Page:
23. I’m certainly for a “Contract With America Redux”, but I think it should be even more sharp and heavy handed, and should be used as a 24/7 litmus test for every Republican elected, for every vote cast. No one strays off of the reservation. No one claiming to support “limited government” votes for pork in their own State, or else they face national shame and a guaranteed primary challenge next time around.

    I fear all of the career GOP’ers will just pull a “McCain”–go hard right during the primaries and back to the RINO enclosure once they secure the nomination. I still get McCain’s spam emails, and I consider each one a well calculated lie. “Maverick”… Right of center when a Democrat is in the White House, veering leftward if a conservative holds the highest office.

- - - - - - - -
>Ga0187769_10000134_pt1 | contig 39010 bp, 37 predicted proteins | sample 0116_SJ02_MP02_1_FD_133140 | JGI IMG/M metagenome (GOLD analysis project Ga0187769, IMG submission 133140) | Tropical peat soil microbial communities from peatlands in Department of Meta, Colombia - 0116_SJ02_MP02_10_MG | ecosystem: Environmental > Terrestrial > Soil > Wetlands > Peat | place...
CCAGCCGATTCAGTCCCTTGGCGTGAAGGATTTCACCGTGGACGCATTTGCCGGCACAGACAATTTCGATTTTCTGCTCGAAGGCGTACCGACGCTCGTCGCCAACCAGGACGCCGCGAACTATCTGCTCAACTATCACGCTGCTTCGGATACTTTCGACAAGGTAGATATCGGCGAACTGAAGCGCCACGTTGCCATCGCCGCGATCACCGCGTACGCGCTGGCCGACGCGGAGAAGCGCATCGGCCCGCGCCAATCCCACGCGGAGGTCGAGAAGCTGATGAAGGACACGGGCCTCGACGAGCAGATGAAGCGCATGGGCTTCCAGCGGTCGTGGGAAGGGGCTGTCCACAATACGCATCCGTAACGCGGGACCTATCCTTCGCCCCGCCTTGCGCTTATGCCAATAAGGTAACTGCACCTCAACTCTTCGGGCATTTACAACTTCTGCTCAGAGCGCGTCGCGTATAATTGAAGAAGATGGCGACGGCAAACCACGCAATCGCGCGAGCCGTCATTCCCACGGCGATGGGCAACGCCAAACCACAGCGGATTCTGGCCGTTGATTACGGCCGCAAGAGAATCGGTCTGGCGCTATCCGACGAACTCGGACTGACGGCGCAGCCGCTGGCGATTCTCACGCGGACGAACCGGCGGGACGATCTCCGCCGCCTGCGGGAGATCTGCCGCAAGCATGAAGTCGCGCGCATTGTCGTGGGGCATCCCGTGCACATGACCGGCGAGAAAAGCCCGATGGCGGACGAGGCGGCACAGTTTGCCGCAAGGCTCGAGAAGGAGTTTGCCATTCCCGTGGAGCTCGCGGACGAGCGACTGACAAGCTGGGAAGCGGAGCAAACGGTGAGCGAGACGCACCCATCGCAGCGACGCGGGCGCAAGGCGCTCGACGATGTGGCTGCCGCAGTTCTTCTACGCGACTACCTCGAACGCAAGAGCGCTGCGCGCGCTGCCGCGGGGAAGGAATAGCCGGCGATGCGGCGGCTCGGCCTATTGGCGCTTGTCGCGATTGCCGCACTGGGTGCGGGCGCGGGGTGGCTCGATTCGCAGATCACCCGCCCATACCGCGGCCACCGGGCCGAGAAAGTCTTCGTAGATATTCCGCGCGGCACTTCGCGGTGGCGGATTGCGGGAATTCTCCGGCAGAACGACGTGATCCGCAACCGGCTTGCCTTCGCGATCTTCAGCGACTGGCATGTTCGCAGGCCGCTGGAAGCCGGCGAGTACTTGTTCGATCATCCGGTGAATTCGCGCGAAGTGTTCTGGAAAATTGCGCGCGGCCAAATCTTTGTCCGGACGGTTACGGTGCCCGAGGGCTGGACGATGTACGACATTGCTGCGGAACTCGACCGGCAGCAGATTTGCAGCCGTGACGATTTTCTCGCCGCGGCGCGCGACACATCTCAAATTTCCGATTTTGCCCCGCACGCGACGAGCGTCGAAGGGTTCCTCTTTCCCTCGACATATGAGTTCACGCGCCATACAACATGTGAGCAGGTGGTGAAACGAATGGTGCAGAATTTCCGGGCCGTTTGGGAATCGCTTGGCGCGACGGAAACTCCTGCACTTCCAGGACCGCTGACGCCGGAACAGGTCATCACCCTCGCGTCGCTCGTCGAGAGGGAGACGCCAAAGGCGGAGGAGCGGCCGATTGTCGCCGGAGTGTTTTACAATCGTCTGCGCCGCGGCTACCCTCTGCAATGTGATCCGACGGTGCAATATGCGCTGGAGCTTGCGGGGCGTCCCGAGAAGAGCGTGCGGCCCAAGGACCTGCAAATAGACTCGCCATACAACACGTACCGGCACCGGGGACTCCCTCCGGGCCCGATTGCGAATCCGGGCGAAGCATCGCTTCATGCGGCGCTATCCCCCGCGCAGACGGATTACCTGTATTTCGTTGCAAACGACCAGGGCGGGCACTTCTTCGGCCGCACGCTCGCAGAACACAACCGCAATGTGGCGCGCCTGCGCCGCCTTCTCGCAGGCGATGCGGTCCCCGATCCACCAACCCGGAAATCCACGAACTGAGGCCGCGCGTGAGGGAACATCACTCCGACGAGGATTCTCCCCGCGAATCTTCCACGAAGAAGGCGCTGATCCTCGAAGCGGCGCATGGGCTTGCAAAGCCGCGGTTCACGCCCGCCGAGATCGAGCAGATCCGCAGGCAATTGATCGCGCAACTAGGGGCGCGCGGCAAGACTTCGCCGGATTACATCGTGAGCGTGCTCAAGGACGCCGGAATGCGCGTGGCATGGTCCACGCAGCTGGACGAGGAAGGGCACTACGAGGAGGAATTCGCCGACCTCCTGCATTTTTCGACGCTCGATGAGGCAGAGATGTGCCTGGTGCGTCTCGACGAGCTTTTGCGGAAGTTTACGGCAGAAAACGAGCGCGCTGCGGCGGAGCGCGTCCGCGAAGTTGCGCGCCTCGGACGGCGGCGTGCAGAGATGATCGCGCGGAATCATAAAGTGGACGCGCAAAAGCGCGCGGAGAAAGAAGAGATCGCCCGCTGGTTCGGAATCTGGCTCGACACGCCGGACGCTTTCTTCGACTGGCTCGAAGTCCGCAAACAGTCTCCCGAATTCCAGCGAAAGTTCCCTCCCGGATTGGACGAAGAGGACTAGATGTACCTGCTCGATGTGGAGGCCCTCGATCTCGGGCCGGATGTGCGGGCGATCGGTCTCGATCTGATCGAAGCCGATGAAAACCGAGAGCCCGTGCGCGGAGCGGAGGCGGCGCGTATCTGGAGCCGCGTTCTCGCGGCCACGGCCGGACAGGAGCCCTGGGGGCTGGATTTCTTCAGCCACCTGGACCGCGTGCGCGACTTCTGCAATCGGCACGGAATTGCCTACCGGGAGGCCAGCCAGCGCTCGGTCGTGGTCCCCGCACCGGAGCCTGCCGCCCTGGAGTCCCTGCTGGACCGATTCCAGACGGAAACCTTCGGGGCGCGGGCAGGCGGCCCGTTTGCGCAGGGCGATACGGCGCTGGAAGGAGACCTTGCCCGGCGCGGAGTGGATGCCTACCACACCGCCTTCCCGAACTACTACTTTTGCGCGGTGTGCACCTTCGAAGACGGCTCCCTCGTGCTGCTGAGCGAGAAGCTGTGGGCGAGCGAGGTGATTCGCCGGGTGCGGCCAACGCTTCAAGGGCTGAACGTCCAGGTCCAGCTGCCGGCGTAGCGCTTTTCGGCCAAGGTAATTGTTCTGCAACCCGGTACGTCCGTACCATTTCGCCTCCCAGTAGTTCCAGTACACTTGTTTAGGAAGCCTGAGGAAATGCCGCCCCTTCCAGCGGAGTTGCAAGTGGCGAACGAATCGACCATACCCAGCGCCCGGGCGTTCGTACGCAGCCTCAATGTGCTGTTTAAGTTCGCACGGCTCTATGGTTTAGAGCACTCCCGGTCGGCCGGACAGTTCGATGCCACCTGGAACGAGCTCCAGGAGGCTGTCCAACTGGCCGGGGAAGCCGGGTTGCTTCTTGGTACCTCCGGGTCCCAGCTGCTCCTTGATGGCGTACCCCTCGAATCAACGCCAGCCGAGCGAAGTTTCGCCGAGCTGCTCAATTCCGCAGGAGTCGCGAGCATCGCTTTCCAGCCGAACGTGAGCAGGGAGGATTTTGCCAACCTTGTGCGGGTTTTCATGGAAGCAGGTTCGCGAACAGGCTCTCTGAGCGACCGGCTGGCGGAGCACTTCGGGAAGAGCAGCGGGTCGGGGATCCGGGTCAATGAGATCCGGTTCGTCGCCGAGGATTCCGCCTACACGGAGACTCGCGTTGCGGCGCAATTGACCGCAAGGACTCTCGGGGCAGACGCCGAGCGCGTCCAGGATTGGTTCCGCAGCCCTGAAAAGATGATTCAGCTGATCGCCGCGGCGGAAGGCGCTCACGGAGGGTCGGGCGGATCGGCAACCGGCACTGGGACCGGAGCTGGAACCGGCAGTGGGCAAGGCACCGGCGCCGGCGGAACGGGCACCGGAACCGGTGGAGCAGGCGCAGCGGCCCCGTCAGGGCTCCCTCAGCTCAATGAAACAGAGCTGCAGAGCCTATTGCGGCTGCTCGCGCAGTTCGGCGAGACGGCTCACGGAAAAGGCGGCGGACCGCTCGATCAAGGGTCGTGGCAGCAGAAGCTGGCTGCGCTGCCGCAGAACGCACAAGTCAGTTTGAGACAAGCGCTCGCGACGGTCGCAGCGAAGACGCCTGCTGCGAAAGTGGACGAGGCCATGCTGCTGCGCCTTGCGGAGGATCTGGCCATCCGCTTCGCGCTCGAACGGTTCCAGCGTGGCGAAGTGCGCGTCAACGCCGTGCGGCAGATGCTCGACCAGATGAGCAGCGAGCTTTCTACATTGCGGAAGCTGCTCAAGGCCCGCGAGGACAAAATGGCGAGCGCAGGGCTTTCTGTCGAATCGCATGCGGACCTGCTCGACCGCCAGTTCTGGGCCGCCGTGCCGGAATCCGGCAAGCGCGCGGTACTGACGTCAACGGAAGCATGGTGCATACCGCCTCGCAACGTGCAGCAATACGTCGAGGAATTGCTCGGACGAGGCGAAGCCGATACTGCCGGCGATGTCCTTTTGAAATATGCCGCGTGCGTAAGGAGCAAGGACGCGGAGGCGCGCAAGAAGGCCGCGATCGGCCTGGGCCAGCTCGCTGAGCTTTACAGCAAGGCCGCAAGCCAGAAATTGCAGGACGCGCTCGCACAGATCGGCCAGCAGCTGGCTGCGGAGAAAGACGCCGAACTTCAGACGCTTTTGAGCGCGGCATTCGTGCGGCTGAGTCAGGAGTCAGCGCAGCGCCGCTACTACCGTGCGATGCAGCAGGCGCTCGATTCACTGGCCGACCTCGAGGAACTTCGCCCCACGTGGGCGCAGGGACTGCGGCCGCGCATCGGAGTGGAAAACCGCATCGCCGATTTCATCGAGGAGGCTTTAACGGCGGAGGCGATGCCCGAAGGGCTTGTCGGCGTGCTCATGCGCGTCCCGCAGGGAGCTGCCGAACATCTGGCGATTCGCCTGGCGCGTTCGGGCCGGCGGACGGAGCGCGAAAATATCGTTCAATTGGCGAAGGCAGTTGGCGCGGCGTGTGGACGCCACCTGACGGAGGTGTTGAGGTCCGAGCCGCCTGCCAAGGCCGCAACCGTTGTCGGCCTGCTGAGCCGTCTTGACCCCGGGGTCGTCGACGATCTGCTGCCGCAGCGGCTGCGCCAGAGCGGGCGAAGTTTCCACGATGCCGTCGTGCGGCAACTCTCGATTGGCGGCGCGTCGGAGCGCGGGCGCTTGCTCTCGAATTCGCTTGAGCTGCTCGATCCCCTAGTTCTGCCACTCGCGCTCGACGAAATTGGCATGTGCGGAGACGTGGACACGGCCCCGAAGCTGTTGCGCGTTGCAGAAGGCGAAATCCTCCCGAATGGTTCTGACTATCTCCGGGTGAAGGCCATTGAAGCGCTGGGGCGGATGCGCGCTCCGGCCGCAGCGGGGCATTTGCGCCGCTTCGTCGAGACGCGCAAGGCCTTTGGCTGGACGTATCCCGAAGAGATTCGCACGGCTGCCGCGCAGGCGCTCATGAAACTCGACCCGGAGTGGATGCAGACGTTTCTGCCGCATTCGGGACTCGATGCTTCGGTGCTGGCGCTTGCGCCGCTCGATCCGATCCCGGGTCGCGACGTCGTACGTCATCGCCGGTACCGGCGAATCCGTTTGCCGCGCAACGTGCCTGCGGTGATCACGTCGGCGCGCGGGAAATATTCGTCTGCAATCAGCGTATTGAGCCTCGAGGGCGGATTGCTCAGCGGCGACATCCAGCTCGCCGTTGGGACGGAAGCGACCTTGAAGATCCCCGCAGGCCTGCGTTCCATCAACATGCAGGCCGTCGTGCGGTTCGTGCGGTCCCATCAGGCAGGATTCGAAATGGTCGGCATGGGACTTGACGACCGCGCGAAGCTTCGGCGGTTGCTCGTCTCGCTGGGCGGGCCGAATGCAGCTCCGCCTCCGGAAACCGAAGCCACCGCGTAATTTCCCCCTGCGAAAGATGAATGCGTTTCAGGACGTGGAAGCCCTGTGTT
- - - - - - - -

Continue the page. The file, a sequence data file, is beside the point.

What we really need is a TRUE CONSERVATIVE on the White House. Not a Big-Tent-Big-Govmint-vote-buying centrist. Obama will crash and burn, but if all we get is a RINO/Dem-Lite centrist, it will all be for nothing. That’s my biggest fear–not that the GOP will win in 2012, but that it won’t actually matter.

    FWIW, I live in Illinois, so my vote is pretty much negated by the Chicago Democrat election apparatus, but I have to admit that I did NOT vote for McCain/Palin in 2008. I had to “throw away” my vote and cast it for Baldwin of the Constitution Party as a means to express my disgust for the party nominating a RINO. I don’t support 100% of it, but the bulk of ithe Constitution Party platform would make a great first draft of the “Contract With America II”. A heck of a lot closer to the mark than the party that brought us TARP.

    Comment by disfrontman — August 29, 2010 @ 9:25 pm - August 29, 2010